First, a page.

Zimbabwe on the threshold

African autocrat's rule tottering after decades of corruption, excess

September 29, 1999|By Gilbert A. Lewthwaite | Gilbert A. Lewthwaite,SUN FOREIGN STAFF

HARARE, Zimbabwe -- President Robert Mugabe, one of the last great African autocrats, is leading his country into its 20th year of independence with its economy imploding and his control under growing threat.

"It started off very well, but ended up very badly," said Morgan Tsvangirai, once a Mugabe loyalist but now a major challenger to the so-called father of Zimbabwe's freedom from British colonialism in 1980.

Tsvangirai's Movement for Democratic Change, an umbrella group of trade unions, social, church and civic organizations, is the first national opposition party to confront Mugabe in the former Rhodesia.

In a country where one urban worker can support 10 rural dependents, the group's influence stretches across this undulating high plateau, from the Limpopo to the Zambezi rivers.

A textile worker, miner and union organizer, Tsvangirai, 47, invites comparison to Solidarity's Lech Walesa in Poland -- a relative unknown springing from the workplace to prominence by facing down an entrenched regime. But there is an even closer precedent next door in Zambia, where organized labor led the 1991 campaign that ended Kenneth Kaunda's 27 years in power.

"It's the beginning of the end for Mugabe," said John Makumbe, a political science lecturer at the University of Zimbabwe. "Anything that can go wrong is going wrong in Zimbabwe. There are lots of people saying, `Enough is enough.' The man must go."

Mugabe's ouster would send reverberations around southern Africa as it tries to adapt to South Africa's new post-apartheid assertiveness and forge regional political and economic solidarity in the face of continuing wars in Angola and the Democratic Republic of Congo.

Near-dictatorial power

But Mugabe retains near-dictatorial power over both the machinery of state and his ruling Zimbabwe African National Union- Patriotic Front (ZANU-PF). To dislodge him would take little short of political revolution.

"The Presidential Powers Act allows Mugabe to do what he likes, when he likes and without any restraint," said Mike Auret, director of the Catholic Commission for Justice and Peace in Zimbabwe.

One of the most blatant examples of this has been Mugabe's decision to commit 10,000 troops to fight an unpopular and costly war for Laurent Kabila in Congo without seeking parliamentary or voter approval.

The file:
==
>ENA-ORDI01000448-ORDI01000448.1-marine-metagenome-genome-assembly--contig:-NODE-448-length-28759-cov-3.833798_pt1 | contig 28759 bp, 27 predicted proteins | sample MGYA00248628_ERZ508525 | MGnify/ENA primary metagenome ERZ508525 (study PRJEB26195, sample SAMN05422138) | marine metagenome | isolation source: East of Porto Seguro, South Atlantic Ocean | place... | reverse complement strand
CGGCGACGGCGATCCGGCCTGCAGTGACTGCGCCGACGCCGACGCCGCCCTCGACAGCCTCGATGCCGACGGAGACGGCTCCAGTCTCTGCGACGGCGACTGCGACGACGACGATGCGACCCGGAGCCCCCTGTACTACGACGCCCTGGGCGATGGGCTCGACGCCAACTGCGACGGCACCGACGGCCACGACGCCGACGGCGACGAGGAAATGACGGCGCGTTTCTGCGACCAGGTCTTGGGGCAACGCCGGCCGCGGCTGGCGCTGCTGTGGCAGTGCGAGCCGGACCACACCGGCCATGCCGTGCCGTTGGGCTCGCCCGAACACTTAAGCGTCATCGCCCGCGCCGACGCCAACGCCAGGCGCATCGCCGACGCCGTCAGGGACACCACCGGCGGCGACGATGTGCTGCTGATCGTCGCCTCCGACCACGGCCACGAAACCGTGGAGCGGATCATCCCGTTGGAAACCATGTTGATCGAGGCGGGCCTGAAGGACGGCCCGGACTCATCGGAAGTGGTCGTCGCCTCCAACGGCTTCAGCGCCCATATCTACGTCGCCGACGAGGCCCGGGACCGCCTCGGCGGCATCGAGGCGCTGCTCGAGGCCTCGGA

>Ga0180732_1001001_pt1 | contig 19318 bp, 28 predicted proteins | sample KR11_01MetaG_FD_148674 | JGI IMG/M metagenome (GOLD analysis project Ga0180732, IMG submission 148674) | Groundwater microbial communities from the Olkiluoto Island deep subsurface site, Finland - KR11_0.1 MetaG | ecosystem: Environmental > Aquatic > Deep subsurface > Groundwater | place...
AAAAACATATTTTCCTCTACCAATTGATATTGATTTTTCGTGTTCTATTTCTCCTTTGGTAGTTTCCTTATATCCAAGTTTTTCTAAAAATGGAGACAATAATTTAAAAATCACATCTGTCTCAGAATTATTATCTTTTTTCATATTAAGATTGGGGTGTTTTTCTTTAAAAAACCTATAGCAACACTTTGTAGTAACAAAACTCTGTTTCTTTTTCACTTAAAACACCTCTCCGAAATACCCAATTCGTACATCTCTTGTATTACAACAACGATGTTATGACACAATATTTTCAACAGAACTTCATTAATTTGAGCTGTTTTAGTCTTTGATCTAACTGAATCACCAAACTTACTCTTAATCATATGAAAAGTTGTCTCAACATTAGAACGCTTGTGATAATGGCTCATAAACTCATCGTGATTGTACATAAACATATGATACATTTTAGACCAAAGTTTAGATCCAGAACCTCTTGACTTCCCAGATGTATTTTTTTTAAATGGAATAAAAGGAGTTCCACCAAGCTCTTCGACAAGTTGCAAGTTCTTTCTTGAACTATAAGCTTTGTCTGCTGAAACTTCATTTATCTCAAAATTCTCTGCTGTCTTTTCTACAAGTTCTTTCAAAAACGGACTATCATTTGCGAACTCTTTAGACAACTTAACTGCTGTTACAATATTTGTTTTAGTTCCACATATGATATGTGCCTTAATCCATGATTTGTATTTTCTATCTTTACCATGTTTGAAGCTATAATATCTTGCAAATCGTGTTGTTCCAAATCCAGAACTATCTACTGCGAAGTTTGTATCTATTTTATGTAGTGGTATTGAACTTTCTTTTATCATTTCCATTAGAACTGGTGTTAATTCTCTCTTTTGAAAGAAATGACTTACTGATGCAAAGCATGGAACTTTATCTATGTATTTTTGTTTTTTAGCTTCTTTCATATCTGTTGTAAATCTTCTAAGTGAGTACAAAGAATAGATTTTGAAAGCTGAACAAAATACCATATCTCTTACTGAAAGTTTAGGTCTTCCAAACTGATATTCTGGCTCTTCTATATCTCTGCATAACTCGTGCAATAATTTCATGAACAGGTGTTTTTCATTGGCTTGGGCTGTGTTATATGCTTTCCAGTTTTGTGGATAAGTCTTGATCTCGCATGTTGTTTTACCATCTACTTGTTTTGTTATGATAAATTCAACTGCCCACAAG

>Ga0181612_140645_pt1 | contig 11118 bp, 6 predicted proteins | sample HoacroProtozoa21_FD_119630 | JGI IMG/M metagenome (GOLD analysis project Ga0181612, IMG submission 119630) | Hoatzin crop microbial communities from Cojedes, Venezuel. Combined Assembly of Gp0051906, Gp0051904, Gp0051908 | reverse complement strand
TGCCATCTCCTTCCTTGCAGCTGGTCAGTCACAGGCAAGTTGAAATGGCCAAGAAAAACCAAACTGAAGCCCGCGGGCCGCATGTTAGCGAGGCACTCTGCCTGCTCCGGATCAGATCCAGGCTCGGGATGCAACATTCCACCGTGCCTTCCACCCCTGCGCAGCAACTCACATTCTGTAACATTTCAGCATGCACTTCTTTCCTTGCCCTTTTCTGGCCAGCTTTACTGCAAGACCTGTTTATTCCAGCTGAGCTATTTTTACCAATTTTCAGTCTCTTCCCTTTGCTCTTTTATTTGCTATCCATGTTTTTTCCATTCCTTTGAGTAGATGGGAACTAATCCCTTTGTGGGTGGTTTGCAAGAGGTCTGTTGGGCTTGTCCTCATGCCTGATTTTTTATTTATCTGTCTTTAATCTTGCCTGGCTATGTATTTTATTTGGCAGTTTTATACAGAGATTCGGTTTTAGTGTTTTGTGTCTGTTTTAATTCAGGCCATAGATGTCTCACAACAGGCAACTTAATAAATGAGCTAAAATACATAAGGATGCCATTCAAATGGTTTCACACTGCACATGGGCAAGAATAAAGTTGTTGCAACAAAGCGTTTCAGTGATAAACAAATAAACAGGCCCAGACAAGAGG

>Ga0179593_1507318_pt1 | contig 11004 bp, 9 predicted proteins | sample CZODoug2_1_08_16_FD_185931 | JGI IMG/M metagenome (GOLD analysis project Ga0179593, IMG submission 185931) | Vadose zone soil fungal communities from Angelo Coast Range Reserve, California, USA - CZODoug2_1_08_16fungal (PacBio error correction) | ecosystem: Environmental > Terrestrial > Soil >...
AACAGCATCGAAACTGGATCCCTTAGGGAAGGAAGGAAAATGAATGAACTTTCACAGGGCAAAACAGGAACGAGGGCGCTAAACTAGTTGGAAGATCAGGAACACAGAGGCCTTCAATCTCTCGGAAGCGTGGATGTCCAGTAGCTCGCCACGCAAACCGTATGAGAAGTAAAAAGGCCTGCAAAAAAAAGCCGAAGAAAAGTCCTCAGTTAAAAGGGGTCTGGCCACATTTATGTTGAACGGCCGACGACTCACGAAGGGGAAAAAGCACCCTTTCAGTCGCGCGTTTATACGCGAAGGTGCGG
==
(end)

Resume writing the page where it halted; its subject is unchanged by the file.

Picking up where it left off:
Mugabe exercises control through a network of political patronage. He is above civil and criminal law, and can be impeached only by a vote of 100 of the 150 members of Parliament, of which all but three belong to his party.

The result is a country in crisis, with an annual inflation rate approaching 70 percent, unemployment above 50 percent and more than half the population in abject poverty. Its government is riddled with corruption and ineptitude.

And, casting a shadow over all is HIV-AIDS, a medical, social, economic and environmental disaster that causes 2,000 deaths a month.

"The problem with our government is they know these things but they simply can't handle them, so they don't handle them -- and that's the end of it," said Auret. "The government has run out of ideas."

The Mukashi family experience reflects the grim realities of Zimbabwe. Janet Mukashi, 27, has to come up with ideas daily to feed her husband, Michael, 29, and their sons Joseph, 8, and Joel, 3, in their modest home in Harare.

She says the daily diet that used to cost 20 Zimbabwean dollars now costs about 100. That's the equivalent of about $3, but it is a sum the family cannot afford on the few dollars her husband earns at the odd jobs that he has taken since being laid off as an auto electrician.

The eggs they used to have have disappeared from breakfast since the price quadrupled. These days, it's just porridge. The chicken she used to serve on weekends is now a rare treat.

Official Zimbabwe

If the lives and times of ordinary Zimbabweans are bleak, this did not stop Cabinet members from recently voting themselves a nearly 200 percent wage increase. The raise was reversed Sept. 21 in the face of popular outrage. What hasn't been reversed is the tripling of senior army officers' salaries and the doubling of all military pay, moves widely interpreted as an effort to keep the army loyal in case of an anti-Mugabe uprising.

"If Mugabe had stepped down in 1995, he would have stepped down with his reputation intact," said Tsvangirai. "But now his reputation has been severely damaged because of the mistakes, the crisis the country is facing."

As a labor leader, Tsvangirai became a voice for rising popular discontent. He first demonstrated his independent power by bringing the country to a standstill in December 1997. Shortly afterward, he was attacked and beaten in his union office. He identified his three assailants as government thugs, but they were acquitted.

"We are dealing with a party and a government which is inherently violent," he said. "There is no security. Risks are omnipresent."

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